Caused by the bacteria Streptococcus equi equi, strangles is an extremely contagious equine disease. While the majority of horses stricken eventually recover and lead normal lives, the bacteria can stay on a property for a long time. Farms might have to go into quarantine for several weeks, with no equines entering or leaving the premises. While a vaccine is available, it's not that effective.
Any contact with an infected horse's nasal discharge can spread the disease. While it might be relatively easy to avoid nose-to-nose contact, that also means that sharing buckets, water troughs, brushes, tack and other items can potentially spread strangles. Humans in the barn can spread it by petting an infected horse and then touching other equines. Since it can take up to two weeks for an infected horse to show signs of the disease, any new horses on the farm should be kept in isolation for at least that time. That's especially true if a horse arrived from an auction or any place where the health status of other horses isn't known.
Spiking a fever is the initial sign of strangles. A horse's normal temperature ranges from 100 to 102 degrees Fahrenheit. A couple of days after the fever strikes, an affected horse experiences severe nasal discharge and lymph node swelling in the head and neck. The horse appears depressed and lethargic, with little desire to eat. Abscesses form in those swollen lymph nodes. They'll eventually break open, with pus flowing out. The pus can also infect other horses, so use gloves when cleaning out the abscesses and properly dispose of the gunk. Once the abscesses burst, the recovery process usually begins. A small percentage of horses develop complications, especially when the infection goes into parts of the body other than the head and neck lymph nodes. This so-called "bastard" strangles can kill the animal.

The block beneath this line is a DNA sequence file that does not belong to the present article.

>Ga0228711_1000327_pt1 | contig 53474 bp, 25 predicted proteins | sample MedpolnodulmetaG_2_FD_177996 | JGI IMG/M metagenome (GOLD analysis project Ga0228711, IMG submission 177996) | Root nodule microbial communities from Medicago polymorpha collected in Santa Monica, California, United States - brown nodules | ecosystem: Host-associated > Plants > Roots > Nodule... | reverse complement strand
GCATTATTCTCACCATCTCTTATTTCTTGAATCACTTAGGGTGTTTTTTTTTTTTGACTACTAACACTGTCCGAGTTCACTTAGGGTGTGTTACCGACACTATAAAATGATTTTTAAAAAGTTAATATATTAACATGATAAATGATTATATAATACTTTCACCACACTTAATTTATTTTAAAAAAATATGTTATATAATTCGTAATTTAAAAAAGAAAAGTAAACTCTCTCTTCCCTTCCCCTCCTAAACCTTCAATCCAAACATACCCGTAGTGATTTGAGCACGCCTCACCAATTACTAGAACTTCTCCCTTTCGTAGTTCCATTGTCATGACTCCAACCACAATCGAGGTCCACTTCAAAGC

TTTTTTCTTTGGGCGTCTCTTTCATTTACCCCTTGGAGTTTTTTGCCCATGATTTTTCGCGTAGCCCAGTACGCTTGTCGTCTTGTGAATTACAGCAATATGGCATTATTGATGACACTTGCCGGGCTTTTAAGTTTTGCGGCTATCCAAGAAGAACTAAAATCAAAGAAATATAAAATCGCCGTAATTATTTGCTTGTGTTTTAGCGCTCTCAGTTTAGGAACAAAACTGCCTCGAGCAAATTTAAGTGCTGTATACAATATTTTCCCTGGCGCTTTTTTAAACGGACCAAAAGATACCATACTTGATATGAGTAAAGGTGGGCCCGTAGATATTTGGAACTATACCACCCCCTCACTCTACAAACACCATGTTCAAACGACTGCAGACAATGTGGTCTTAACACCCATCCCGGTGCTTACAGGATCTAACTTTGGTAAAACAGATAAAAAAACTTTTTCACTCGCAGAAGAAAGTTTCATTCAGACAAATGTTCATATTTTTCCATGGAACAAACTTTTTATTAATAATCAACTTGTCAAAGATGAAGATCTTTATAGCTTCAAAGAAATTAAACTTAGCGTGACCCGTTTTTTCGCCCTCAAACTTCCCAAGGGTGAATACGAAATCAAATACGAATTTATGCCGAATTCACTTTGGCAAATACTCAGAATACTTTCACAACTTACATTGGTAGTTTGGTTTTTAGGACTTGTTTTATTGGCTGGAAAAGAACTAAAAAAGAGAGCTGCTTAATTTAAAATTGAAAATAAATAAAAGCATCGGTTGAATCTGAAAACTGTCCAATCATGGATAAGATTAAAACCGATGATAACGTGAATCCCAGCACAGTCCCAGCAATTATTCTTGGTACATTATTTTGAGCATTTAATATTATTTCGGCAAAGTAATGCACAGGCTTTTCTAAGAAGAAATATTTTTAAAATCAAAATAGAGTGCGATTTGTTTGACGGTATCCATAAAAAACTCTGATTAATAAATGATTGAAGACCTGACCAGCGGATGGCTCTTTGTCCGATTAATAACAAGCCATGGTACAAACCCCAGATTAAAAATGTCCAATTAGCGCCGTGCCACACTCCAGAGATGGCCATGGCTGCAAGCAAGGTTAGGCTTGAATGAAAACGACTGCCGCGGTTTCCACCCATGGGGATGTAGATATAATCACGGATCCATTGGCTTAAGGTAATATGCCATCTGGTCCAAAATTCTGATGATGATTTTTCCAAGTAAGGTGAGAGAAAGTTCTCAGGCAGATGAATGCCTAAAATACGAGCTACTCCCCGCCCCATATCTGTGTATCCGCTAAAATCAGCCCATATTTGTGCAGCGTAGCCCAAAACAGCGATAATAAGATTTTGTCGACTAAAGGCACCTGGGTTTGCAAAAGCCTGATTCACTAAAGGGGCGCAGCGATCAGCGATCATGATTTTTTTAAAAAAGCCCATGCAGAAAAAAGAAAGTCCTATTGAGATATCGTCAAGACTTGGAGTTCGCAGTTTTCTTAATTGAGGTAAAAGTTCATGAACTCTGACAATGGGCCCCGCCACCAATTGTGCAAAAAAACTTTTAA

Horses suffering from strangles generally need supportive care until the disease has run its course. Most vet will not prescribe antibiotics to fight the infection, as these drugs slow the process of abscess formation. Apply warm compresses to the swellings to encourage the abscesses to rupture. When they do blow out, flush the hole with diluted iodine for a few days until there's no more drainage. Your vet can prescribe non-steroidal anti-inflammatory drugs to ease the horse's pain.
Isolating the Patient
Horses recovering from strangles usually shed the bacteria for up to six weeks. They must be separated from other horses and strict quarantine protocols observed. Barn workers should always feed and water these horses last, after taking care of the healthy stock, washing their hands with antiseptic soap afterwards. In rare cases, a horse might shed the bacteria for as long as 18 months. Your vet can take culture a nasal swab from a recovering horse and let you know when the animal is no longer a bacterial risk.
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Jane Meggitt has been a writer for more than 20 years. In addition to reporting for a major newspaper chain, she has been published in "Horse News," "Suburban Classic," "Hoof Beats," "Equine Journal" and other publications. She has a Bachelor of Arts in English from New York University and an Associate of Arts from the American Academy of Dramatics Arts, New York City.